Getting there: from Budapest take the M3 motorway to Füzesabony, then go towards Debrecen on route 33, which crosses the National Park.
Hortobágy is the largest continuous natural grassland in Europe, which means that it was not formed as a result of deforestation or river control. The first Hungarian national park (established in 1973), it is the country's largest protected area (82 thousand hectares). A significant part of it is Biosphere Reserve and a quarter of its area enjoys international protection under the Ramsar Convention on the conservation of wetlands.
Hortobágy has outstanding natural features, maintaining great biological diversity in respect of species and habitats. It is a unique example of the harmonious coexistence of people and nature based on the considerate use of the land. In order to discover the treasures of this region, however, it isn't enough just to travel through it; at first sight there is nothing to see. If you look around, what is most conspicuous is that your eyes are not arrested by any buildings, hills or mountains. But there are times when you may think you see such things: A mirage can be a spectacular sight on hot summer days!
A major part of the area of the National Park is formed by natural habitats, alkaline grasslands, meadows and the marshes lying between them. From the point of view of nature conservation, the artificial wetlands, which cover a much smaller area, are of considerable importance: these are the fishponds, situated on 6 thousand hectares, created during the last century on the worst quality grazing-lands and marshes. Lake Tisza, a reservoir established in the 70s, shows what the water-world looked like before the river was controlled. In its three bays there is enough room for the waterfowl, anglers and even those holidaymakers who like noisy water sports.
The marshes and fishponds are bird nesting habitats and migration sites of European significance. The appearance of 342 bird species has been registered in Hortobágy so far, of which 152 species nest in the National Park. The symbol of the Park is the crane; undoubtedly, one of the most spectacular sights here is the cranes' autumn migration. Tens of thousands of cranes can be seen every October as they fly above the grasslands to their overnight roosting places.
Hortobágy was never densely populated, and its few villages were destroyed during the Tartar and Turkish invasions. The monotony of the grasslands is punctuated by the burial mounds and guard mounds of the Nomad peoples that lived here thousands of years ago.
For thousands of years the wild animals grazing on the grasslands of Hortobágy, the aurochs and wild horses, were gradually replaced by domesticated animals. A large number of tough, undemanding long-haired sheep and grey cattle can be found here. Less ancient species are the curly-bristled mangalica pig, a source of good bacon, and the Nonius horse. The predecessor of the latter was brought to Hortobágy from Normandy at the beginning of the 19th century. Visitors are amazed at the skills of the horsemen and at the sight of the galloping herds of horses.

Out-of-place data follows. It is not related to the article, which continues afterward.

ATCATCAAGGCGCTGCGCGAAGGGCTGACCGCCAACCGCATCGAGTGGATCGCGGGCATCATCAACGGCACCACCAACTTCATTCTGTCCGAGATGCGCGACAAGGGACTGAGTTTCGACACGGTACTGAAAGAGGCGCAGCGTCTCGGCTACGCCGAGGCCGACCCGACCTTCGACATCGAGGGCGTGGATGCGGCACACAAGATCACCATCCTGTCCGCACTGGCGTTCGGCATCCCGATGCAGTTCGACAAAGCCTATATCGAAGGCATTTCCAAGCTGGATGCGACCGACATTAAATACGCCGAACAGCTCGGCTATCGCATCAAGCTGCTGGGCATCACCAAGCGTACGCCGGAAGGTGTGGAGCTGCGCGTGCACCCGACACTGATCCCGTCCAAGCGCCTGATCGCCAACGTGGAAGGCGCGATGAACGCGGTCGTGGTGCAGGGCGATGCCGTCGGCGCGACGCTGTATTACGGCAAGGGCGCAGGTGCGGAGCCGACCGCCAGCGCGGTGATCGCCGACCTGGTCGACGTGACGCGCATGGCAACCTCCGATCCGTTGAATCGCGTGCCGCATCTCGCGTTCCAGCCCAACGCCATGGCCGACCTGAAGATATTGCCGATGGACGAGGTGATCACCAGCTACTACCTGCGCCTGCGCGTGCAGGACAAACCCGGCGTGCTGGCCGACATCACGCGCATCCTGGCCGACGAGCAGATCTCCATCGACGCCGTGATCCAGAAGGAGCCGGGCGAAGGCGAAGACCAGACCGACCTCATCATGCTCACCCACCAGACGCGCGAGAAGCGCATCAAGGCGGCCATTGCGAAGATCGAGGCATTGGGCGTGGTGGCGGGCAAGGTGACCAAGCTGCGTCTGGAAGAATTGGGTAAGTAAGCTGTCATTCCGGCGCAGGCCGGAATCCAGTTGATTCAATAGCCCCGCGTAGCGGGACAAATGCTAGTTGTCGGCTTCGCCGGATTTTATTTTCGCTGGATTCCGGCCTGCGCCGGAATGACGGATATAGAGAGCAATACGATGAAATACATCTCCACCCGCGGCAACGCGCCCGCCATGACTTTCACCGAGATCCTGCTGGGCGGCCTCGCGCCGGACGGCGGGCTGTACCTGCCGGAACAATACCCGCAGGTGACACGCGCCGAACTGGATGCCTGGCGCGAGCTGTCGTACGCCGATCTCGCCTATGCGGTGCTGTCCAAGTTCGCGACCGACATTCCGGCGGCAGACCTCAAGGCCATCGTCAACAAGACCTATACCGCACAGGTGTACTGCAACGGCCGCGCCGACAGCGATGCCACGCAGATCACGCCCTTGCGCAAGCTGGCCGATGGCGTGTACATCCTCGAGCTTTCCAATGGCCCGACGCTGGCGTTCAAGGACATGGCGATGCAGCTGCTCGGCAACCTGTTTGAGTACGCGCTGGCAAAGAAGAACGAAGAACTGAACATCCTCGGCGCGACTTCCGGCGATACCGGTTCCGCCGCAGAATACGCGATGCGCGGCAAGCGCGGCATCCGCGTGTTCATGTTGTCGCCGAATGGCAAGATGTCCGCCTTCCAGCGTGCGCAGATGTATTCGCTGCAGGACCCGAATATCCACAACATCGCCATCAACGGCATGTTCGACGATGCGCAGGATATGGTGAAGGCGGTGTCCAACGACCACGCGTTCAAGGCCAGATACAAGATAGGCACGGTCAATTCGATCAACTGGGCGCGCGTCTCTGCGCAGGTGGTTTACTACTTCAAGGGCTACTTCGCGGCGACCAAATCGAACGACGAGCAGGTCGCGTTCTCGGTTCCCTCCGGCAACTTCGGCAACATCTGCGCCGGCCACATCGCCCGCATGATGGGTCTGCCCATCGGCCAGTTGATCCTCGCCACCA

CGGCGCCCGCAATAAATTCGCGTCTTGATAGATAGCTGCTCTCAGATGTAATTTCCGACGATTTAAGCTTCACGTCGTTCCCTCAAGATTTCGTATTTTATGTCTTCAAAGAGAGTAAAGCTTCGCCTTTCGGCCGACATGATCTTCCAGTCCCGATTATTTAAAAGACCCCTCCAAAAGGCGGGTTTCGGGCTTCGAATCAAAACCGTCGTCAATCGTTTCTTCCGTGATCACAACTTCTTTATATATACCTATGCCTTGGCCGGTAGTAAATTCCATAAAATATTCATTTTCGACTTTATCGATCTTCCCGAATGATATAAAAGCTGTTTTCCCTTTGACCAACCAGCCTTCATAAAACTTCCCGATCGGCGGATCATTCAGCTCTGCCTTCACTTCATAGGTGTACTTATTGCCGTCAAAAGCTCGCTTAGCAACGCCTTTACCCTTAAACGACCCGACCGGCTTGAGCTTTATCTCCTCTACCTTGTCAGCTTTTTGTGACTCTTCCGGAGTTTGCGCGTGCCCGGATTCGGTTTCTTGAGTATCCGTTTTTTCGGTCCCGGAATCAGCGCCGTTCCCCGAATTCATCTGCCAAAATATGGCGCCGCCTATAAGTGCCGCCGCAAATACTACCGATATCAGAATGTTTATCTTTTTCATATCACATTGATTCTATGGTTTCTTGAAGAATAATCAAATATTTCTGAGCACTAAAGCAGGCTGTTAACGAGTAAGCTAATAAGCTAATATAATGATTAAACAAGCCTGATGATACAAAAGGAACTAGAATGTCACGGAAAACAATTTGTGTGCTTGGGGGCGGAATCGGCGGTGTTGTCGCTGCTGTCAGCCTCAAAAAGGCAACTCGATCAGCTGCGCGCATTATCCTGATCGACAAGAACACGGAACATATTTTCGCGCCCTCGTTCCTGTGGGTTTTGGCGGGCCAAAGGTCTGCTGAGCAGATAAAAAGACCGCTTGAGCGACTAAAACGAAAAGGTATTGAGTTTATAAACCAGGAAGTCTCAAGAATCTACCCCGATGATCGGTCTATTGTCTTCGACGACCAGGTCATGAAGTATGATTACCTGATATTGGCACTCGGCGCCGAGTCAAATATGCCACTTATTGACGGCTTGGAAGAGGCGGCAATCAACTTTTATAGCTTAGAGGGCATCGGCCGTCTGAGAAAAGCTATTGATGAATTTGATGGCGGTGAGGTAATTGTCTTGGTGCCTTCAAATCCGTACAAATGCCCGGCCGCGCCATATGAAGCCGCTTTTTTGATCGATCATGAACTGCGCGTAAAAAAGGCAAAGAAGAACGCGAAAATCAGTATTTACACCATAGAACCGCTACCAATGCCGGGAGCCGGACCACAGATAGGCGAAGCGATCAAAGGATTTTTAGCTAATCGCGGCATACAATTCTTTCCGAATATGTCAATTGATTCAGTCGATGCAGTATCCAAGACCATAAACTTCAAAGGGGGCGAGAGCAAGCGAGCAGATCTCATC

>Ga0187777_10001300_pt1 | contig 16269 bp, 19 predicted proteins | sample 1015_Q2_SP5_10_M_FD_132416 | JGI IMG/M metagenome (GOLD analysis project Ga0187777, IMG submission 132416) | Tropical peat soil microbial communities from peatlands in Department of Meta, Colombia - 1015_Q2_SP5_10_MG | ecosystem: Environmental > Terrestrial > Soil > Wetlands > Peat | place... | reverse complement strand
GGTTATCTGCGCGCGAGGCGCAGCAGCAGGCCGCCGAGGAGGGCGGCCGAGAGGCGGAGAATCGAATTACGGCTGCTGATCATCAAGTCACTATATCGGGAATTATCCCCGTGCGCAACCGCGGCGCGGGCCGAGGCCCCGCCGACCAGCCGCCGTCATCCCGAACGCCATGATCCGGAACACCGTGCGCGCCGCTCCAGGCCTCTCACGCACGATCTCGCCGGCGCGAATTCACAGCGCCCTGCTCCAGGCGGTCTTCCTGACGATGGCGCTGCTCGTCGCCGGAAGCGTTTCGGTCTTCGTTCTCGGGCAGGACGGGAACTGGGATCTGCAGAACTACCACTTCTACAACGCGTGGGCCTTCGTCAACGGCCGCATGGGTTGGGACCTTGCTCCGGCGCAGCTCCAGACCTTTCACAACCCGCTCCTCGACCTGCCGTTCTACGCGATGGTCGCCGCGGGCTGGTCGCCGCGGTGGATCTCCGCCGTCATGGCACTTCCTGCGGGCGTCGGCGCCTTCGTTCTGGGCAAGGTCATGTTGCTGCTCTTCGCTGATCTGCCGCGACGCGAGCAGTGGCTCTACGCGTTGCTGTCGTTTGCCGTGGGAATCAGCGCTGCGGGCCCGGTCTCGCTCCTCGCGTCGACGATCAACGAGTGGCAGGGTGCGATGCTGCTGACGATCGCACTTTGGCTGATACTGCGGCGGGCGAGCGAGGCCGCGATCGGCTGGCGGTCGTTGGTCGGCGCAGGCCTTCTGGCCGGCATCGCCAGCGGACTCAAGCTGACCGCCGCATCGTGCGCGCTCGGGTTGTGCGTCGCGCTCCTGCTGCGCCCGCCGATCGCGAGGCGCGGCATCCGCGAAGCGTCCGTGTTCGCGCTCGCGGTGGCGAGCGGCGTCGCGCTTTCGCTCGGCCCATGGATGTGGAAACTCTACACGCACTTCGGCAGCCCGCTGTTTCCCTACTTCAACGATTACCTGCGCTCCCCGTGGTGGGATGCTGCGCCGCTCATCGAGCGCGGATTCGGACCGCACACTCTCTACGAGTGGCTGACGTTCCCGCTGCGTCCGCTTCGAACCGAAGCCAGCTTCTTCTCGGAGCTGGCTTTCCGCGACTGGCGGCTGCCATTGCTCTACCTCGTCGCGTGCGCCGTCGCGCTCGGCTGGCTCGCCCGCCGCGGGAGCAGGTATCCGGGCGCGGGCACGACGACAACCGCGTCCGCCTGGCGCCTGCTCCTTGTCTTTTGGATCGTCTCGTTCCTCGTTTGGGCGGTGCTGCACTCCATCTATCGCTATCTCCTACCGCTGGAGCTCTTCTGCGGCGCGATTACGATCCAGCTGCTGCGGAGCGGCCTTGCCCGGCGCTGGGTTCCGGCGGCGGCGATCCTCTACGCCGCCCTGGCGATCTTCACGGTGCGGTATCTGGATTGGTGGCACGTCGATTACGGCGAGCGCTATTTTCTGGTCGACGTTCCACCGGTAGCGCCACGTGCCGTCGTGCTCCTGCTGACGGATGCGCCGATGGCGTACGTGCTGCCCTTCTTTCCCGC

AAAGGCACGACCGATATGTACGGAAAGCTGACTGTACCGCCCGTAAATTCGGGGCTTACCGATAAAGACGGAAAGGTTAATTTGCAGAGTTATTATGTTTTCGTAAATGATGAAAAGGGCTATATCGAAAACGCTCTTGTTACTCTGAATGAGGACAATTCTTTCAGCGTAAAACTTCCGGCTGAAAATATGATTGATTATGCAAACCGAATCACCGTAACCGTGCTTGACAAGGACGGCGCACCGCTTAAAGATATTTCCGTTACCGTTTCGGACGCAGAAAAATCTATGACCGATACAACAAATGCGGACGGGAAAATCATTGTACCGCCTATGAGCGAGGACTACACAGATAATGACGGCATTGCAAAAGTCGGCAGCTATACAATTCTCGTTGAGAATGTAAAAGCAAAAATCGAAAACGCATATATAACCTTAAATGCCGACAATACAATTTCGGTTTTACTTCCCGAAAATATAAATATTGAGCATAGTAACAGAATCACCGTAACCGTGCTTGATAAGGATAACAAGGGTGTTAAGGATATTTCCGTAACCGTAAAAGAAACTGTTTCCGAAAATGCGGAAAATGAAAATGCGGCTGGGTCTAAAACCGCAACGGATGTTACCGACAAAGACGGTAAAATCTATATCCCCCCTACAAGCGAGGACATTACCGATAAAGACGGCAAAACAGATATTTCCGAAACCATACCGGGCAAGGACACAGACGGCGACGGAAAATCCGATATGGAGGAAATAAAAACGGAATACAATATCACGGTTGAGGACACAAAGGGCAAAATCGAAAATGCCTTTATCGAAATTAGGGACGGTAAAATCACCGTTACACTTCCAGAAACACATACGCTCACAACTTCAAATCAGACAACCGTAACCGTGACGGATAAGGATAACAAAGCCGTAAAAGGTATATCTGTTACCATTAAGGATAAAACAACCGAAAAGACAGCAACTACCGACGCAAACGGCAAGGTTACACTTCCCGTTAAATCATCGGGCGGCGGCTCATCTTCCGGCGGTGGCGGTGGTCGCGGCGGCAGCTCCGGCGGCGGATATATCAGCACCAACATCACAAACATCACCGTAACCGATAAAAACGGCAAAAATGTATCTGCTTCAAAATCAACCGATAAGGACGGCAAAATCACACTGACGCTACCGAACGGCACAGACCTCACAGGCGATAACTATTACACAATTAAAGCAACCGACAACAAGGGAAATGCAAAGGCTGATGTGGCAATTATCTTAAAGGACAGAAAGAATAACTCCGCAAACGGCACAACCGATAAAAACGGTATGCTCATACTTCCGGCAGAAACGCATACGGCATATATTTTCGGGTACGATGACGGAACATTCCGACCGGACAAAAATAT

The herdsmen living on the grasslands do not have permanent buildings for themselves or their animals. Most of the ancient herdsmen's buildings are very simple but also practical, made chiefly of reeds. The sweep-pole wells for watering the animals have become symbols of the Hungarian grasslands.
Inns were built 10-12 km apart along the commercial roads crossing the plains, where travellers could rest and the herdsmen turn in for the night. Tourists still like to visit these inns where they can taste the excellent herdsmen's dishes and other specialities of the cuisine of the Great Plain. In the Hortobágy village tourist centre, in the former cart stall of the Nagycsárda (Great Inn), there is today a Herdsmen's Museum where the history and memorabilia of the herding life are shown. A stone bridge was built across the river Hortobágy on the road connecting Budapest with Debrecen in 1827, and from the number of its arches it is known colloquially as Kilenclyukú híd, which means "bridge with nine holes".
Help in getting to know the protected flora and fauna of the National Park is given by four exhibit areas and study trails. It is worth getting information on the areas open to visitors at the tourism information offices or the headquarters of the Park before setting out on your journey.
Of the regular programs, the best known are the International Horse Days and the Hídi Fair in August.